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Re: ASTM A36

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In a message dated 11/4/98 3:55:09 PM EST, hhuang(--nospam--at) writes:

 ASTM A36 is still available and is likely to be available for W-shapes for a
 long time in the future, but this depends on the demand.  As long as our
 customers continue to order it, we will produce it.  ASTM A36 is considered
 the "base grade", in which a shape producers' price list is based.  Grade
 extras are added to the base price in many cases depending on section size.
 In the case of ASTM A36 and ASTM A572 Grade 50, many of the sections produced
 are considered "multi-certified" because they meet both specifications.
 Generally speaking, this is up to about the W24x162 section/footweight, where
 the price is the same for both ASTM A36 and ASTM A572 Grade 50.  With thicker
 and heavier footweight sections, there is a need for additional alloys to
 provide the specified strength levels, so there may be a nominal "extra" for
 these sections.  A quick look at our price list can determine which sections
 are "multi-certified" and which are not.  
 In addition to ASTM A36 and ASTM A572 Grade 50, the CSA 40.21 Grade 50W is
 also included in the multi-certified grade for the same reason stated above,
 it meets that specification too.  
 In May 1998, ASTM approved the new "Enhanced ASTM A572 Grade 50" for (W-
 only), however, we are still awaiting ASTM to formally announce it and make
 the new specification available to the public as a separate specification.
 understand it is due out from ASTM within the next few weeks.  As an interim
 step, until the grade is officially announced (we believe it will be listed
 ASTM A992) and approved by the various spec bodies, the "enhanced" grade 50
 can be specified in accordance with the AISC Technical Bulletin # 3 (March
 which is available from the AISC web site.  This "enhanced" grade, meeting
 proposed specification, has been available within the past two years from NYS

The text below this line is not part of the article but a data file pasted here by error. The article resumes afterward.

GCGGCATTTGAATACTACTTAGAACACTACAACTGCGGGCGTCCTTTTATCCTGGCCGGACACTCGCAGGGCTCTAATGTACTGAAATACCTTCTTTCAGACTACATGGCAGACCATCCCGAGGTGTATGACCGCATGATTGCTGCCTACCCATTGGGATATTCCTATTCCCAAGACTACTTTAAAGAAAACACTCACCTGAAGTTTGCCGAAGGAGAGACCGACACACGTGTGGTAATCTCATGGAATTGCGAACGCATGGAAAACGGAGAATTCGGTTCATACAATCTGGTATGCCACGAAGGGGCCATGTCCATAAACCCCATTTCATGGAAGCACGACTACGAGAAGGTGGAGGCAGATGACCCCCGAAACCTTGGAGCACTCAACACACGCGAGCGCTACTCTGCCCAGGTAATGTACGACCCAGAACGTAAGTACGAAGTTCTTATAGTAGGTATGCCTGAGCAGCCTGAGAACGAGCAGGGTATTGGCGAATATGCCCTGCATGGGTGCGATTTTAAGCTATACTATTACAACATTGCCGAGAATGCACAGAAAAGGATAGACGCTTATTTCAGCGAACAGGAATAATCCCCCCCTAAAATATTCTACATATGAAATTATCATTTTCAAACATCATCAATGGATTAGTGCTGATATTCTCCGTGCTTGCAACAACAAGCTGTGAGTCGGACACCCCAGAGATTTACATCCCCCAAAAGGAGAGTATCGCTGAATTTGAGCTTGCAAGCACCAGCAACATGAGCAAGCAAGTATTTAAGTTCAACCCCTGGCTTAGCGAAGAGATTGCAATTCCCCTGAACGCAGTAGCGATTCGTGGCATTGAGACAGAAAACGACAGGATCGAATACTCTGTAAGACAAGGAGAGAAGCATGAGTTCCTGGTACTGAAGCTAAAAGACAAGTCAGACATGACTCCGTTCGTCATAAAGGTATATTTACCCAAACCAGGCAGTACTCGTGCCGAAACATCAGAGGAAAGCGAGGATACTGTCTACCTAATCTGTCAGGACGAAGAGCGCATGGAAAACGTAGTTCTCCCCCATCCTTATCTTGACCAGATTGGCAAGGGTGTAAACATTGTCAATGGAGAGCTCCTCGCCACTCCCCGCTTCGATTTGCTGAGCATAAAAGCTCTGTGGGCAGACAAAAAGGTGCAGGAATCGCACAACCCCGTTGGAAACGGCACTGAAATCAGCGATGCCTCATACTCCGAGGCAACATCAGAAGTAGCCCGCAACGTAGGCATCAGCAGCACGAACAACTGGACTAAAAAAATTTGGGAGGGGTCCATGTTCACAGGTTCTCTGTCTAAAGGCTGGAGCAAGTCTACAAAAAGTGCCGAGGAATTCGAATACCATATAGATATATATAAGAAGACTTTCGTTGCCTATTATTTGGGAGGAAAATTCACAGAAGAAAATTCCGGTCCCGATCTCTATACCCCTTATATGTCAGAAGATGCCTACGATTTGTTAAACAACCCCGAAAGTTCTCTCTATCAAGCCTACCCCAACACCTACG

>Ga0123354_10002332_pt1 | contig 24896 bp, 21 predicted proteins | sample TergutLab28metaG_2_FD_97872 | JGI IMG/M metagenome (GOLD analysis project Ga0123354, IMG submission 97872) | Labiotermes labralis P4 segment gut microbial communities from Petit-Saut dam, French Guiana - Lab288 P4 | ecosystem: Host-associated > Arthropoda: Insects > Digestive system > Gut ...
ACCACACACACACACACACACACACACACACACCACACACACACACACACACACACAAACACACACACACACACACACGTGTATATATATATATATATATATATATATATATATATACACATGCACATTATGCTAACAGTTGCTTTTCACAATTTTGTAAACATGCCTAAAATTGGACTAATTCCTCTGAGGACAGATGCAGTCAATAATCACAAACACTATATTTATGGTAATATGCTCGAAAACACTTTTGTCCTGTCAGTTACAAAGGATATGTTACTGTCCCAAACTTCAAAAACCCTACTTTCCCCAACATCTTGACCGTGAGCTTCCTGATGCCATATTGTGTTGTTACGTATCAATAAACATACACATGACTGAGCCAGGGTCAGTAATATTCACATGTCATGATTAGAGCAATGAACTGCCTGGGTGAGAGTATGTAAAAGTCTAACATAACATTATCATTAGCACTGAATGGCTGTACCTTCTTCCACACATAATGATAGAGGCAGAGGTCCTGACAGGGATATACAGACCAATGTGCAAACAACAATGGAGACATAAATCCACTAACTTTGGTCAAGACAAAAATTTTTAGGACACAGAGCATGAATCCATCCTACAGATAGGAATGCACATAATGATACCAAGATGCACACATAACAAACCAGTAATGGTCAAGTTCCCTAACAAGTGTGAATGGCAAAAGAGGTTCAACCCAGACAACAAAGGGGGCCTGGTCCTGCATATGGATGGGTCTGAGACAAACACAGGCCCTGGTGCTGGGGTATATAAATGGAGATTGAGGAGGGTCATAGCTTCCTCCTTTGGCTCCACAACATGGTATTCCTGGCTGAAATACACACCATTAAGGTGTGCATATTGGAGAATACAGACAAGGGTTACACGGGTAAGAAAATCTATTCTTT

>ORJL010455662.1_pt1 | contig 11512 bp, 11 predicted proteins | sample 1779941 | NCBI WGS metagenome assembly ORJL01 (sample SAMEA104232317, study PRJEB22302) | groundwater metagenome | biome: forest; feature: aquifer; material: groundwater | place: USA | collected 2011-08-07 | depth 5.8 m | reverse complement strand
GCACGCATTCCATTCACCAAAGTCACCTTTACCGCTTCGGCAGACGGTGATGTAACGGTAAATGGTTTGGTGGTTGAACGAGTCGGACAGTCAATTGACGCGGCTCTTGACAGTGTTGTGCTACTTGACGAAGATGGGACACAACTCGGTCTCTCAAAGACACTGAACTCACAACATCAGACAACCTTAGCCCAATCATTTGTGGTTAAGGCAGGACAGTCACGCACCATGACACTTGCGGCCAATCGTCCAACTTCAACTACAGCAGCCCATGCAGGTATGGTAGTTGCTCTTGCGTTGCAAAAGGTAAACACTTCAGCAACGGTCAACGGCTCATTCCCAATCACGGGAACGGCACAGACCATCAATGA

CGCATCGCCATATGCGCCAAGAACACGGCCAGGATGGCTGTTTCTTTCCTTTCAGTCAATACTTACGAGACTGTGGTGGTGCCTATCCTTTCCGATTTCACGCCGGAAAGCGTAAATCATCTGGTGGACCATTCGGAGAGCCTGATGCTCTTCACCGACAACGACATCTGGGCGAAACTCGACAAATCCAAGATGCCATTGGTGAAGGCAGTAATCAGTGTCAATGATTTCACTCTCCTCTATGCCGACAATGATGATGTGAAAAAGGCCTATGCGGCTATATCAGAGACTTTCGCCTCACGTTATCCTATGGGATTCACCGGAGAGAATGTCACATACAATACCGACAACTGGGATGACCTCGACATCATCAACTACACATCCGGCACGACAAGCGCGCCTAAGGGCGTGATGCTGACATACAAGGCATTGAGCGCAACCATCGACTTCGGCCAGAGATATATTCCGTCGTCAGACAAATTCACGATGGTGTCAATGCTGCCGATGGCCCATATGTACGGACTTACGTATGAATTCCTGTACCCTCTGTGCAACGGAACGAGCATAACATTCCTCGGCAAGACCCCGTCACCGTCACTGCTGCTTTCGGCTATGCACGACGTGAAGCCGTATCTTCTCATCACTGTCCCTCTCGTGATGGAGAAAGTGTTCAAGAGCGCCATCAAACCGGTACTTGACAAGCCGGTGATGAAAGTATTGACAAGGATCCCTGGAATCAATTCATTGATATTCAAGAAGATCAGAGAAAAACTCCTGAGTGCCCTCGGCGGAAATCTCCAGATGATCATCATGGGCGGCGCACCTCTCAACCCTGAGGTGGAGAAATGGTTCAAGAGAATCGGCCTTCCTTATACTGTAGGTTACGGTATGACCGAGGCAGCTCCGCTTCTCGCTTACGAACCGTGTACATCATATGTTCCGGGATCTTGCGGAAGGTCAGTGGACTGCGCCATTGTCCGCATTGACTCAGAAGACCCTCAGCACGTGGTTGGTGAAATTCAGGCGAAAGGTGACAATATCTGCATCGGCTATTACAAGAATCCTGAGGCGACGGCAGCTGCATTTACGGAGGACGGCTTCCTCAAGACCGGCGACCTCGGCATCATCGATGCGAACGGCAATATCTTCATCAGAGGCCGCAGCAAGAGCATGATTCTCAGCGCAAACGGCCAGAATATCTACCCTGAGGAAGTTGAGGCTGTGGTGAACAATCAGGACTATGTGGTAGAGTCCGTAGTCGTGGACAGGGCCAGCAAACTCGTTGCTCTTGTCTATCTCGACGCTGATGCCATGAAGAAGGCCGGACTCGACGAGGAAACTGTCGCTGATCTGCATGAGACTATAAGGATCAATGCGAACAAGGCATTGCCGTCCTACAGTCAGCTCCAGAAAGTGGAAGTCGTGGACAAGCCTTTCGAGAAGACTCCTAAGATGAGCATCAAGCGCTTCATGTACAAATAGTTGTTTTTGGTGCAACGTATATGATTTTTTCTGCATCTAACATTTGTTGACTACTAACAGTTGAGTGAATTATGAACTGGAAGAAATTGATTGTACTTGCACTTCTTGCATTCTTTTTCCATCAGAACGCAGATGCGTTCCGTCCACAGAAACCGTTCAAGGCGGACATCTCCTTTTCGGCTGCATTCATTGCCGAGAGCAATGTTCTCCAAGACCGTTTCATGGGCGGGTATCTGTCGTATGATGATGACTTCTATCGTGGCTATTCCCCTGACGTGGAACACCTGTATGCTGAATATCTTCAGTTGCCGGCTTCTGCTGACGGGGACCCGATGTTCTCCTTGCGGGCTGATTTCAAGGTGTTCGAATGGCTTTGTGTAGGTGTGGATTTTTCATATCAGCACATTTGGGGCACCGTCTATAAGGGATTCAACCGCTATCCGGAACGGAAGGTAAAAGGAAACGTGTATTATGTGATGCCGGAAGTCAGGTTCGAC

and other major shape producers, as ASTM A572 Grade 50, because it is, in
 fact, that grade but more "enhanced" (more restrictive spec criteria).  
 We understand more designs must be using a single-grade (Grade 50) design
 rather than using two distinct grades (Grades 36 & 50) based on an increased
 demand for ASTM A572 Grade 50 and less demand for ASTM A36.  Eventually, we
 may see the ASTM A36 grade disappearing for wide flange structural shapes,
 however, this may take a long time to happen.  Again, in the meantime, ASTM
 A36 is available by most, if not all, shape producers even though in some
 cases it may be considered a multi-certified steel grade.  And once again, it
 is suggested that the Enhanced ASTM A572 Grade 50 in accordance with the AISC
 Technical Bulletin # 3 (March 97) be specified on projects whenever possible.
 Mike Engestrom
 Technical Marketing Director
 Nucor-Yamato Steel
 (301) 694-3067
 (301) 694-2349 FAX


I have a couple of questions:

My understanding is that all structural shapes produced today in the U.S. for
ASTM A36 and A572 Grade 50 are made from scrap steel.  Since it is made from
scrap, the minimum yield typically for all shapes ( including angle, channels,
WT's, etc) is greater than 50 ksi eventhough these other shapes are still
referred to being ASTM A36.   For design of lateral force resisting elements
(braced frames, etc.) where shapes other than wide flanges may be used, should
the designer be considering that the actual steel yield for channels, angles,
etc is at least 50 ksi eventhough they would be specifing A36 for the

I understand that a new proposed ASTM A992 is being developed for the wide
flange sections only.  Is it intended that angles, channels, etc will be
included within this specification in the future.

I don't know if NYS produces tube sections, but what would be the reasonable
expected yield of these members.  From the mill certs for rectangular tubes
(ASTM A500, Grade B, Fy=46 ksi) I have seen yield values ranging from 52 ksi
to 64 ksi with the average aroung 57-58 ksi.  I would assume for seismic
lateral design purposes (tension) that I should be using an average yield
strength of 57 ksi instead of 46 ksi.


Michael Cochran
Brian L. Cochran Associates
Los Angeles, CA